Conference Session: The Collector and Cultural Narratives, 1845-1918
An announcement crossed our inbox recent that might be of interest to readers of “Home Subjects:” a session entitled “The Collector and Cultural Narratives, 1845-1918,” to be chaired by Julie Codell and the Southeastern College Art Conference.
As the call explains, “From mid-19th century, a new kind of art history narrative about private collectors appeared in Europe and the US, e.g., Anna Jameson’s Companion to the Most Celebrated Private Galleries, 1844; Gustav Waagen’s Treasures of Art in Great Britain, 1854-57; Dumesnil’s multi-volume Histoire des plus célèbres amateurs, 1853-1860; the Gazette de Beaux-Arts’s series on “amateurs,” 1850s; F. G. Stephens’s 90 Athenaeum articles on British collectors, 1873-84; Edward Strahan’s (pseud. Earl Shinn) The Art Treasures of America (1879-1882); Wilhelm von Bode’s catalogues of private collections, 1913. Oscar Vázquez contends that these books, “a creation of the modern era,” reflected “new discourses” with “increased attention to…the collector over the collected object” (Inventing the Art Collection, 57-58). Collectors shaped new contexts, audiences and interpretations for art, new reputations for artists, national roles for themselves, and art histories fueled by cultural ambitions.”
Examining the cultural impact of these studies, panelists may consider questions such as (but not limited to):
– How were art’s social and cultural functions defined by narratives about collectors?
– How did these narratives shape collectors’ images?
– Did these narratives revise 18th-c. images of collectors?
– Did narratives about collectors inflect notions of the modern? of tradition?
– Did studies of aristocratic collectors endorse cultural hierarchies?
– Did collector narratives privilege local, national and/or global cultural ambitions?
– What cultural features and purposes were identified with the collector?
– Were collectors presented as tastemakers? public servants? cultural paradigms?
– Did collectors’ practices clash or agree with institutional definitions of culture?
– How did collectors’ motives and desires affect their collections’ meanings?
Graduate students are encouraged to apply. Travel awards are possible. See conference website at www.secacart.org. Proposals must be submitted at conference website. https://secac.secure-platform.
Those engaged in “Home Subjects” might find an opportunity to present their own research, as the domestic display of art is usually central to the formation of a private collection, situating the domestic interior as a key space in art history. In addition, the call brings to mind portraits such as George Henry’s rendering of James Staats Forbes from 1903 (Dublin City Gallery The Hugh Lane). Most portraits of connoisseurs and collectors from the early twentieth century show them considering some prized object of great beauty. In the case of Henry’s portrait of the railway engineer and collector James Staats Forbes, the sitter focuses his concentrated gaze on a small painting within an elaborate gold frame.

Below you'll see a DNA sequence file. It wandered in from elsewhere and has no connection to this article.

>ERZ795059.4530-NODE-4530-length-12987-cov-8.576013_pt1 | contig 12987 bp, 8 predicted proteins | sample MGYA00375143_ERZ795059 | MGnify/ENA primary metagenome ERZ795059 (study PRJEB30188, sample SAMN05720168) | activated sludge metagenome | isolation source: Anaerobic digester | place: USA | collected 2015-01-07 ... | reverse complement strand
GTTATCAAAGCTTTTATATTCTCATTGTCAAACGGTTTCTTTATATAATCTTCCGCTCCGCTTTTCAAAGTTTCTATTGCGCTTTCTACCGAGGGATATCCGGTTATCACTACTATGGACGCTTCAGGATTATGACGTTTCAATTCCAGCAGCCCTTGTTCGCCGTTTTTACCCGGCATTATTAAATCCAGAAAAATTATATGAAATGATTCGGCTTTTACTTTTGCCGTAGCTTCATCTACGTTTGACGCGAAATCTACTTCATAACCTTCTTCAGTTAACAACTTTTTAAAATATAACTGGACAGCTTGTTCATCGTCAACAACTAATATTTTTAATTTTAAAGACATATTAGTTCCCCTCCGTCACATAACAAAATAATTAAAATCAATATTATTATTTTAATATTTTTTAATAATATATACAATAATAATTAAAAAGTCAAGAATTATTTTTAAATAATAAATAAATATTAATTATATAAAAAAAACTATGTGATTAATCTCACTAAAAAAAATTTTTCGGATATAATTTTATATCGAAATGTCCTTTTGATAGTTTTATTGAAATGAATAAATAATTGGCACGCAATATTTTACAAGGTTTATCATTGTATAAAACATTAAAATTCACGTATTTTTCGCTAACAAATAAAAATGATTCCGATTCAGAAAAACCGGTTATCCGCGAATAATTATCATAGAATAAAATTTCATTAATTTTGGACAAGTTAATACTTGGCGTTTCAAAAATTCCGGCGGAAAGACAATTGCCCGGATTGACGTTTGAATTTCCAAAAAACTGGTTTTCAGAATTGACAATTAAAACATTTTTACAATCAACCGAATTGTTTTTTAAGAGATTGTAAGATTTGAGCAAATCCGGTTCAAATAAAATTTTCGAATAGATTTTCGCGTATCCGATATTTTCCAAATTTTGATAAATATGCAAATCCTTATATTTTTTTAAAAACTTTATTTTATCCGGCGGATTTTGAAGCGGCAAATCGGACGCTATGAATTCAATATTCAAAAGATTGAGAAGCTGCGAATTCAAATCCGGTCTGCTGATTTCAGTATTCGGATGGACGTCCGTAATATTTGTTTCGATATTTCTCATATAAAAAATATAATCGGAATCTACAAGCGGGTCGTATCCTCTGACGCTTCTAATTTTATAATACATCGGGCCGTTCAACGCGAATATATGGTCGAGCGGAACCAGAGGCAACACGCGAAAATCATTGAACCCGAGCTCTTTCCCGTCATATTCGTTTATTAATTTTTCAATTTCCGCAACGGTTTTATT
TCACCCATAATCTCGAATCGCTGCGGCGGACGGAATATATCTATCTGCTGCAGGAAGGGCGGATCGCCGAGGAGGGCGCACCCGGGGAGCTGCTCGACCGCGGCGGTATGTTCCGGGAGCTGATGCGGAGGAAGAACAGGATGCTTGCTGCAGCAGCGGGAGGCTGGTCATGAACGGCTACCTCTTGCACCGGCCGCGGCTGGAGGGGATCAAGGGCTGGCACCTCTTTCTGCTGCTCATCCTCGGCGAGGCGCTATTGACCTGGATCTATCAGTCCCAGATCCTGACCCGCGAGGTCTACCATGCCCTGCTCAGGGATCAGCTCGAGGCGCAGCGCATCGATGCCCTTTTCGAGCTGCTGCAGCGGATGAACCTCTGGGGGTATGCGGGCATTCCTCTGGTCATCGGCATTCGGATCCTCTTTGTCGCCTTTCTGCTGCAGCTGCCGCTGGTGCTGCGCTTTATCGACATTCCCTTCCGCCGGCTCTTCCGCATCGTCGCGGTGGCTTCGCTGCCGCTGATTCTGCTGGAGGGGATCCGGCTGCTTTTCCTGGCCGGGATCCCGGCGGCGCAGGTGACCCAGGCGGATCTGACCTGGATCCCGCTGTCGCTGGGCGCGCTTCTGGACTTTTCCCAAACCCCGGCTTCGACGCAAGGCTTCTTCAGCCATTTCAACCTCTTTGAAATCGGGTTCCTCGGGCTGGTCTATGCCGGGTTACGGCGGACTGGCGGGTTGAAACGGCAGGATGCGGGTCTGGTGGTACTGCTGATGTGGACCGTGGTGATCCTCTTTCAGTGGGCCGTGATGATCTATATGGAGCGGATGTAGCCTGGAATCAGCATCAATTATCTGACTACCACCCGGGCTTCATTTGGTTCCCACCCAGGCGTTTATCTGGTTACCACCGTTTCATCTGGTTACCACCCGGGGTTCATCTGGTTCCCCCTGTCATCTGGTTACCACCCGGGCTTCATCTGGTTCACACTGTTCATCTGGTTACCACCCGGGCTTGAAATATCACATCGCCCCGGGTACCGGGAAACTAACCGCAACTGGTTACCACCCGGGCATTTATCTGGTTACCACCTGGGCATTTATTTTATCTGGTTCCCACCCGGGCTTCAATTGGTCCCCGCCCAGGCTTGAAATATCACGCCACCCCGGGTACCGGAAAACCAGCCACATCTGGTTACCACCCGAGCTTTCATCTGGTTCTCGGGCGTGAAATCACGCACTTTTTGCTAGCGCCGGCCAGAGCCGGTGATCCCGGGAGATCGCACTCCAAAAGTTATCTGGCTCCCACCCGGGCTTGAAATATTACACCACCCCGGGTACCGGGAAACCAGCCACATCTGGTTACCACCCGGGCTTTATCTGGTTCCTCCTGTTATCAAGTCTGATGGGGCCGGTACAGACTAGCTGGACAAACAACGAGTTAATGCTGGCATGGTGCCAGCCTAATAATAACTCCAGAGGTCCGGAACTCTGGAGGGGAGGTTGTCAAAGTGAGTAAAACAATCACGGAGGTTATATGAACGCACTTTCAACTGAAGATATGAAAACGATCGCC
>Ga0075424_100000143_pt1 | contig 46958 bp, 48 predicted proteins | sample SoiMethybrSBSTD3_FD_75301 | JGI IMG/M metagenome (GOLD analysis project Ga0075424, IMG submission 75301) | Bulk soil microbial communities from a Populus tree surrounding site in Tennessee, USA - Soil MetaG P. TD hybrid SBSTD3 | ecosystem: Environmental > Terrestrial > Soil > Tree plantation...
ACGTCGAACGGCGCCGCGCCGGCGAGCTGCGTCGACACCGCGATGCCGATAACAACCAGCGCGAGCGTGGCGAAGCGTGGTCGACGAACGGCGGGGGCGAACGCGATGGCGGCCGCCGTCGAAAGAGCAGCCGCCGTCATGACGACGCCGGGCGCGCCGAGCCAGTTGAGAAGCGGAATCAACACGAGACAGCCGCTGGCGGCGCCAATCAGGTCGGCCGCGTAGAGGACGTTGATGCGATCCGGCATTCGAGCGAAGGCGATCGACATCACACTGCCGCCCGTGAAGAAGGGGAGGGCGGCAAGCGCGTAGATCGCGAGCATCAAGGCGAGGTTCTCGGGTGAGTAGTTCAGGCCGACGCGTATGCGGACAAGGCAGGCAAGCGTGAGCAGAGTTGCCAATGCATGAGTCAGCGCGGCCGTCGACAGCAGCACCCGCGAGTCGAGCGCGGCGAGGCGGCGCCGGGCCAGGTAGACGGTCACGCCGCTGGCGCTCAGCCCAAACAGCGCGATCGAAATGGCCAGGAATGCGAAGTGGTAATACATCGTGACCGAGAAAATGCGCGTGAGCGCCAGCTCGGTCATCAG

Staats Forbes, who was born in Aberdeen but lived and worked in The Hague at mid-century, began to acquire Hague School paintings and, later, Barbizon paintings by the 1850s. By the time of his death in 1904, the railway engineer left behind a collection of more than 4,000 works of art with a focus on the Barbizon school and nineteenth-century Dutch art. As Sarah Herring has demonstrated, Staats Forbes was one of the first British collectors to appreciate the Barbizon School and acquire their work in great numbers; in fact, there was the popular perception that he was buying in bulk. As Kenneth McConkey observes, “Forbes’s collection was so vast that it was serialized in The Studio over three issues, and his family, at the time of his death, feared that it would flood the market if released into the saleroom all at once.” The collection was so vast that it has to be relocated from his home, and the pictures reportedly filled a storage space near Euston Station. The subsequent distribution of his estate would allow many works by artists such as Corot to enter public collections. His executors hoped to sell the collection in groups, and they were eager to place them in public collections (in fact, the art dealer Hugh Lane would acquire many of them for the Municipal Gallery of Modern Art in Dublin). Although the collection is dispersed, and we might consider James Staats Forbes a minor figure in most art historical narratives, his collecting activities were central to the status and reputation of the Barbizon School in the early twentieth century. We hope that this conference session will focus attention on figures such as Staats Forbes and the important roles played by collectors in shaping art history.
Any questions about the session can be directed to Julie Codell: Julie.firstname.lastname@example.org